A California state court decision furthers a current movement by judges in dismissing TCPA cases where the dialing device used to place allegedly violative calls does not itself have the capacity to generate telephone numbers.

Cynthia Stockwell sued Credit Management LLP alleging violations of the TCPA as well as the Fair Debt Collection Practices Act and its state equivalent, the Rosenthal Fair Debt Collection Practices Act. Stockwell claimed that the defendant “repeatedly or continuously” called her cell phone with an automatic dialing system without her permission and with the intent to harass or annoy her in an attempt to collect a debt.

Credit Management moved for summary judgment on all claims raised in plaintiff’s complaint. In a brief order issued by Orange County Superior Court Judge Ronald Bauer, the court denied defendant’s motion as to plaintiff’s claim for violation of the relevant debt collection statutes.

The court did, however, dismiss plaintiff’s TCPA claims. Stockwell alleged that Credit Management called her using prerecorded or artificial voices, or with an automatic telephone dialing system. As defined by the TCPA at 42 U.S.C. § 227(a)(1), an ATDS is “equipment which has the capacity (A) to store or produce telephone numbers to be called, using a random or sequential number generator; and (B) to dial such numbers.”

“Thus, the use of a number generator is required in order for [the defendant’s] calling technology to be considered an ATDS,” Judge Bauer concluded.

In support of its motion, Credit Management submitted an employee’s declaration that the company’s calling technology does not have a number generator.

“Plaintiff failed to offer any evidence in rebuttal,” the court wrote. “Thus, the uncontroverted evidence presented is that [Credit Management’s] calling technology does not have a number generator. Therefore, [Credit Management’s] calling technology does not meet the requirements of an ATDS as defined by the TCPA.”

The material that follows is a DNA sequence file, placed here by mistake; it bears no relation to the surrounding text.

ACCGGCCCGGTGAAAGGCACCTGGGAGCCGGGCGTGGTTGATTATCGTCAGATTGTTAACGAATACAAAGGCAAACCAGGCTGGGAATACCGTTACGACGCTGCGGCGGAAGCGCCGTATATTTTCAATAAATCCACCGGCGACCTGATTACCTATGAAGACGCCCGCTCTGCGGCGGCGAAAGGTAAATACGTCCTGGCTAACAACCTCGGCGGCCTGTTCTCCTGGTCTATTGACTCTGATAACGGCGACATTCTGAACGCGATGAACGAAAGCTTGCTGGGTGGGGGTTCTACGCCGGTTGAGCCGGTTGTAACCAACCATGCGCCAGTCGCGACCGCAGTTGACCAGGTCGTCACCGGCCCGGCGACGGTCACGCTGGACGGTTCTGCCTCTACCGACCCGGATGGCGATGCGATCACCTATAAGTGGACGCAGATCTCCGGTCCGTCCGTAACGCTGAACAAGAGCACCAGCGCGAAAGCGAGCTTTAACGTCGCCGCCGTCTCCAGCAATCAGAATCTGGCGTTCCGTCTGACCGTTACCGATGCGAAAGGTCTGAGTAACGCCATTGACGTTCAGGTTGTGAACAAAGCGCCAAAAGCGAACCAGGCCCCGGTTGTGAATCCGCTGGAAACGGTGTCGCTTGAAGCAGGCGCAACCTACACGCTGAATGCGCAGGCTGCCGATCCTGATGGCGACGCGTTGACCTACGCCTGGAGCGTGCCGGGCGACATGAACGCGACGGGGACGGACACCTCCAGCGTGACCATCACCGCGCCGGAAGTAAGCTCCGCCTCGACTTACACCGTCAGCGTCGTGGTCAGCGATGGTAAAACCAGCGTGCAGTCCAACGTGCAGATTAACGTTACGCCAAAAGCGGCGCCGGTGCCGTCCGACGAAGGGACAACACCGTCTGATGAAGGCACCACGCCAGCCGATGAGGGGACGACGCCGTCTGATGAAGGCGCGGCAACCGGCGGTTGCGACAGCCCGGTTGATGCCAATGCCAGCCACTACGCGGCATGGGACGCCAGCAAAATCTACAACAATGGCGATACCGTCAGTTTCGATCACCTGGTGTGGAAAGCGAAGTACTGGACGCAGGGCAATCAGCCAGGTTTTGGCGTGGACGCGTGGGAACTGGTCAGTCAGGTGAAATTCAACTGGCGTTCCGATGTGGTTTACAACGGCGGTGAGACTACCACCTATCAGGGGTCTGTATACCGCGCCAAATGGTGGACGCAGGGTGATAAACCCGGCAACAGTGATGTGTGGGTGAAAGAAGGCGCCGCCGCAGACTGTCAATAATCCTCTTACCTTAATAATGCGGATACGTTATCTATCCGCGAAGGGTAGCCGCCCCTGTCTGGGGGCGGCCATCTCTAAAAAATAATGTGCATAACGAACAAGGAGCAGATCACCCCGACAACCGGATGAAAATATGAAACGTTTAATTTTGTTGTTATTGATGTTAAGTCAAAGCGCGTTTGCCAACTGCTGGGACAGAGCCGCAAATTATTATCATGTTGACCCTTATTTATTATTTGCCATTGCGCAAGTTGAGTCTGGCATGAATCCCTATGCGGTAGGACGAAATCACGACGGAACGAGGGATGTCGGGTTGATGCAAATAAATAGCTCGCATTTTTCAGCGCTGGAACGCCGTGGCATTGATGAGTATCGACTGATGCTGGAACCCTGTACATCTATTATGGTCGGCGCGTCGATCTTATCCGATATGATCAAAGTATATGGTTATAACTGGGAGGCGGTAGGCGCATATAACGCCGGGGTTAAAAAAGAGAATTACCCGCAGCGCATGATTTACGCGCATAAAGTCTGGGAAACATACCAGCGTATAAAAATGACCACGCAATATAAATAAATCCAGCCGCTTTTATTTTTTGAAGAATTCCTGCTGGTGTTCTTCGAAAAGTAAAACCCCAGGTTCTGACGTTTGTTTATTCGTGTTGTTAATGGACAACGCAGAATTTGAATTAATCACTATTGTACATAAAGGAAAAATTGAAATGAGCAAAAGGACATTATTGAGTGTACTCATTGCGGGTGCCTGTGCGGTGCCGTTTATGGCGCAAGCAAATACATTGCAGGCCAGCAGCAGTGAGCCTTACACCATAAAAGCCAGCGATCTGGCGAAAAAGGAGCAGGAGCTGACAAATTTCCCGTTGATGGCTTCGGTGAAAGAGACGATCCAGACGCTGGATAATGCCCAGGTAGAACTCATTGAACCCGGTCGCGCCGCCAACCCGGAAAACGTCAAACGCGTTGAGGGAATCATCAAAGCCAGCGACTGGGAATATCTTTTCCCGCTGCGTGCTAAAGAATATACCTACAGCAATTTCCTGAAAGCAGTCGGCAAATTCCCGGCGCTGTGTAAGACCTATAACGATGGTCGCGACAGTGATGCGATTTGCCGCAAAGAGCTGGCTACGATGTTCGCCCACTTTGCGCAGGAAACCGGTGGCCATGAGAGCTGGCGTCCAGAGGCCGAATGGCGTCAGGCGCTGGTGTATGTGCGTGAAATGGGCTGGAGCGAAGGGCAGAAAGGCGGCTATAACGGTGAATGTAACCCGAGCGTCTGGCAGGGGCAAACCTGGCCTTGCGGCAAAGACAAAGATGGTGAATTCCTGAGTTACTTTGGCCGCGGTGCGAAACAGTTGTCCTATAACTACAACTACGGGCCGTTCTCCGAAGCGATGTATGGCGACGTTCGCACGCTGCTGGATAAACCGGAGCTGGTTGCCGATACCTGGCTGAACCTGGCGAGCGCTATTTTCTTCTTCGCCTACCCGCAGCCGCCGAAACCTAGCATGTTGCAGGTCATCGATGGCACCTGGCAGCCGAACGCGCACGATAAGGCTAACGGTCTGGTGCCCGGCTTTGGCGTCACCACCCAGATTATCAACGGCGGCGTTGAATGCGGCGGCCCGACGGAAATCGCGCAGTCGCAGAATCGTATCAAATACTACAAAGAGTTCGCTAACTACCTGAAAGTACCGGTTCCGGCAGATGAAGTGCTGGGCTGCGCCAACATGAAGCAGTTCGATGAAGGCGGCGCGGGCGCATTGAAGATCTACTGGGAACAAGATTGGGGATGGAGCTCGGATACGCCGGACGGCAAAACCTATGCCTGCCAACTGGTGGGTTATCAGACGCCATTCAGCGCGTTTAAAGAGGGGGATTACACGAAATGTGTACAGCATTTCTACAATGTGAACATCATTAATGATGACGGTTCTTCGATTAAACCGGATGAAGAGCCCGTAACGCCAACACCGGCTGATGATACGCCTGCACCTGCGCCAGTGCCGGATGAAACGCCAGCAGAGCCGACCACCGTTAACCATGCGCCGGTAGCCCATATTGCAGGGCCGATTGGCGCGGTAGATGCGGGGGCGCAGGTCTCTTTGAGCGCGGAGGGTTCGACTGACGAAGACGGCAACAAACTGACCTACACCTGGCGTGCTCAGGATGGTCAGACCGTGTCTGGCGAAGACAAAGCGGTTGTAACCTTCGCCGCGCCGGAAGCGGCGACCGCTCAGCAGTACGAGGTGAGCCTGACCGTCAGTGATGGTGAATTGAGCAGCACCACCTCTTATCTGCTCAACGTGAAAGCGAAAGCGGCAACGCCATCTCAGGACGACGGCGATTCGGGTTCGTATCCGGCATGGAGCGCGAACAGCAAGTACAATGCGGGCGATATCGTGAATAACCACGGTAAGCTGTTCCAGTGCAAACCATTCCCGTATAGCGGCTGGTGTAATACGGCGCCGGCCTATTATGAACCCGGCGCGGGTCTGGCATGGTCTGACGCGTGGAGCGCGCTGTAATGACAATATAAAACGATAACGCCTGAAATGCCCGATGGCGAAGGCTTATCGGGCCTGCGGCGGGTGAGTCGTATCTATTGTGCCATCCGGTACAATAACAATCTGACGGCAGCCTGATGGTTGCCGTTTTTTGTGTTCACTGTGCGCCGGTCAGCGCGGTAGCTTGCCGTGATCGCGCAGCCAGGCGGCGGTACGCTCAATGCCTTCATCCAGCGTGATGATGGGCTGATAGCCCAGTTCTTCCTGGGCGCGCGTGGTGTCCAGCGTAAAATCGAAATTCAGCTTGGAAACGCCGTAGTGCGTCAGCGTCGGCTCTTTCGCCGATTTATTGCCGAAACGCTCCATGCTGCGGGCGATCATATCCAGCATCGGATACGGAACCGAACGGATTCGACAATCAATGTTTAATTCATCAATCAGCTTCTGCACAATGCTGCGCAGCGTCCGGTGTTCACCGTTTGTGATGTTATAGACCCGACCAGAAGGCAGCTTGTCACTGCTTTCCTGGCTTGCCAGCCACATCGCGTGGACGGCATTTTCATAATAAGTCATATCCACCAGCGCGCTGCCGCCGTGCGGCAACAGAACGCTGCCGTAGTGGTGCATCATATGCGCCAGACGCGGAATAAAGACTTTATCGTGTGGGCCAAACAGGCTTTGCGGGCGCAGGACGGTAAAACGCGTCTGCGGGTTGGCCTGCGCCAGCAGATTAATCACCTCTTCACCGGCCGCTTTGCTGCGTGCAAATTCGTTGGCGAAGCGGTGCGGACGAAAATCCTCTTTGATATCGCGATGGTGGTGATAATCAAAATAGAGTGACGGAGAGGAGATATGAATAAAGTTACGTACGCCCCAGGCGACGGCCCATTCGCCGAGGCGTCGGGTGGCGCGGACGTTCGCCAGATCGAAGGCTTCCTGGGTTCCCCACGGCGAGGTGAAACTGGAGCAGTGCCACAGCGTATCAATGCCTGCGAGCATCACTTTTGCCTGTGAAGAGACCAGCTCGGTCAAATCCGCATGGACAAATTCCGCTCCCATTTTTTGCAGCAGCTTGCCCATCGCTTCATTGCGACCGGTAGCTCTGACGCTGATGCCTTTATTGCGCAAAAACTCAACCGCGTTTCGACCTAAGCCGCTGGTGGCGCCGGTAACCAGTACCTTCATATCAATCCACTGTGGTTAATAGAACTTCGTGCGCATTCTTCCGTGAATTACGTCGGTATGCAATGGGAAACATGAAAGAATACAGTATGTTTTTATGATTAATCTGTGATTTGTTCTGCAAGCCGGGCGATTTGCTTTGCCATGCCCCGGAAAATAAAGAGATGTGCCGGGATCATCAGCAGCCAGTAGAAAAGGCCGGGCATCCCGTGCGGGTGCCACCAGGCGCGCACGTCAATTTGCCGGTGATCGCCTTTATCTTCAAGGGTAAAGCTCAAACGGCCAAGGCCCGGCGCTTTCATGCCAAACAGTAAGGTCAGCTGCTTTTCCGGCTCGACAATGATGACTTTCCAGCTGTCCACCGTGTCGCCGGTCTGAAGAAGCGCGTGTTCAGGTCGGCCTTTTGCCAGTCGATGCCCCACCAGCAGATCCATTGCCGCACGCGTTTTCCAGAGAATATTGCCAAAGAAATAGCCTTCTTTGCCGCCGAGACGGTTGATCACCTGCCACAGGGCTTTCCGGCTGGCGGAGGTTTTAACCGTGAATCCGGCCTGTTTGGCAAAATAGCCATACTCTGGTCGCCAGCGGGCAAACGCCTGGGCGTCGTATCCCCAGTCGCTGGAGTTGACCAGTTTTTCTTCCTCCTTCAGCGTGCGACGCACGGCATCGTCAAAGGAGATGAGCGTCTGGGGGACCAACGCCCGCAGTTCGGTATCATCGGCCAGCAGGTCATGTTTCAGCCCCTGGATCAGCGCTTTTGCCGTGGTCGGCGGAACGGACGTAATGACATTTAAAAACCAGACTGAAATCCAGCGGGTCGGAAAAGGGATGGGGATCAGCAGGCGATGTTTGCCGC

To read the order in Stockwell v. Credit Management LLP, click here.

Why it matters: Judge Bauer’s ruling may provide a new defense strategy to the multitude of defendants facing potential liability of $1,500 per alleged violation of the TCPA. Courts have generally accepted the argument that technology qualifies as an ATDS under the Act simply because it has the capacity to automatically dial random or sequential calls – and not necessarily based on whether the machine was doing so at the time of the calls in question. Judge Bauer’s narrow reading of “capacity” under the TCPA may provide defendants with ammunition to argue that their technology does not fall within the scope of liability because a number generator was not used. This holding follows a recent decision in the Northern District of Alabama, where Judge Acker concluded that an autodialer must have the “present capacity, at the time the calls were being made, to store or produce and call numbers from a number generator.” In this case, Hunt v. 21st Mortgage Corp., Judge Acker explained, a defendant “cannot be held liable if substantial modification or alteration of the system would be required to achieve that capability.”